We must get a better grip on new challenges

The dengue season has arrived.

In the southern belt and some eastern parts of the country, the weather’s warmed up. It is becoming hotter by the day. Suspect dengue cases have already started emerging from hospitals in Nganglam and Panbang.

Given the right conditions this vector-borne disease has the potential to spread very quickly. Last year, 5,400 people tested dengue positive and the disease claimed six lives.

Phuentsholing, which saw the first and the highest dengue cases in the country last year, is already on its toes. Others must follow suit. Vector control and source reductions are being carried out. Between March 18 and 24, Vector-borne Disease Control Programme team has inspected 5,766 containers (1,538 wet and 700 dry), 116 buildings, and 302 units and premises in Phuentsholing.

The team has spotted at least 15 potential sites where the vectors can proliferate. The surveillance report has recommended thromde and drungkhag offices to impose strict cleanliness and hygiene rules. In such cases, regular inspection should be instituted and penalties imposed on those who do not comply with the rules.

These are good measures because prevention is always better than cure. This is more relevant today when we are already faced with the dangers of Covid-19. Both the diseases can spread like wildfire and consequence can be fatal.

Advocacy and awareness programmes are good but often they do not work in our society. If stricter and harsher measures are required, authorities must not hesitate to shell out their worse.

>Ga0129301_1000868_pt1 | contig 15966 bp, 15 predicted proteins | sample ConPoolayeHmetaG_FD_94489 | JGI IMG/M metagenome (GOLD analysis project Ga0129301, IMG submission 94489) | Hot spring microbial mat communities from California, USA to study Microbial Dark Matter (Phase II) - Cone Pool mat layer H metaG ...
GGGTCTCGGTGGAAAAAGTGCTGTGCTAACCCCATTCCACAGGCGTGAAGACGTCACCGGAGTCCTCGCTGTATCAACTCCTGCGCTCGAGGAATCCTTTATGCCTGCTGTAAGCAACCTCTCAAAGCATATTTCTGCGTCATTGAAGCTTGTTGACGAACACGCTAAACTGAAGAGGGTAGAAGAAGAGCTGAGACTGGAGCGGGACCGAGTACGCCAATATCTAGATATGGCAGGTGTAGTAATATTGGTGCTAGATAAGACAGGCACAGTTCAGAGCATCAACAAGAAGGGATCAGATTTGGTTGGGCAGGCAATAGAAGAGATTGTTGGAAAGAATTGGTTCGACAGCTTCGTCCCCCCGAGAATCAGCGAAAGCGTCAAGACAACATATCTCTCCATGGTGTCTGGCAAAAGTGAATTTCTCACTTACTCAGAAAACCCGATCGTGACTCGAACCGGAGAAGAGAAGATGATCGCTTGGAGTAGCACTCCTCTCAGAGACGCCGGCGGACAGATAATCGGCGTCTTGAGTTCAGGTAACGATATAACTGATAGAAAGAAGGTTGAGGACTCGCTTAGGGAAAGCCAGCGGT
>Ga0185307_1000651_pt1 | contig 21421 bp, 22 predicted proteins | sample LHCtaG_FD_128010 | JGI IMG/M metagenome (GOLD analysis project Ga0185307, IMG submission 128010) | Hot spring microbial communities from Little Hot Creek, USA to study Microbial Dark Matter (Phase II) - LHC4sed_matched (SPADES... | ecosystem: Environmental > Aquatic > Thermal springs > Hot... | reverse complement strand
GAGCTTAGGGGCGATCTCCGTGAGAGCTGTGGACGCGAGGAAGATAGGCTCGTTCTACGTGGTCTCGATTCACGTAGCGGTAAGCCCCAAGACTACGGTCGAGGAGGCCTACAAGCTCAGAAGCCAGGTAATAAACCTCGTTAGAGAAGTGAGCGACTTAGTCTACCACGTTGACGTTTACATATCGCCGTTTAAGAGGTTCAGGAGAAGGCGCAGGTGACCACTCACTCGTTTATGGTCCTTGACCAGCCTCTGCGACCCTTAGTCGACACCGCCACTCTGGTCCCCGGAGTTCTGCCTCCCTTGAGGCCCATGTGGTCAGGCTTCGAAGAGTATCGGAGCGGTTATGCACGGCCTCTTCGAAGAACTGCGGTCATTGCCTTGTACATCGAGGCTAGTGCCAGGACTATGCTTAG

Covid-19 is still a major threat and could remain so for sometime. We have only a limited number of health professionals. Having to deal with two dangerous and fast-spreading diseases at the same time can put a serious strain on our resources. That means our chances to bungle increases.

Phuentsholing Thrompon put it bluntly: “We are all already tackling Covid-19 and a dengue outbreak at this time can cripple us.” But that is indeed the very risk facing the country today.

Violation of regulations is already a big problem as we fight Covid-19. People continue to ignore government notifications that restrict international border crossing. In an incident that is worrying and is of serious concern to the nation, a 31-year-old man recently made off from a quarantine centre in Samtse. He is still at large.

At a time when we have no option but to maintain social distancing and hygiene at all costs, such irresponsibility on the part of the public should not go unpunished because what they are doing is nothing less than treasonous.

Simply put, we cannot face two wars at the same time. The renegades must be brought before the law.  

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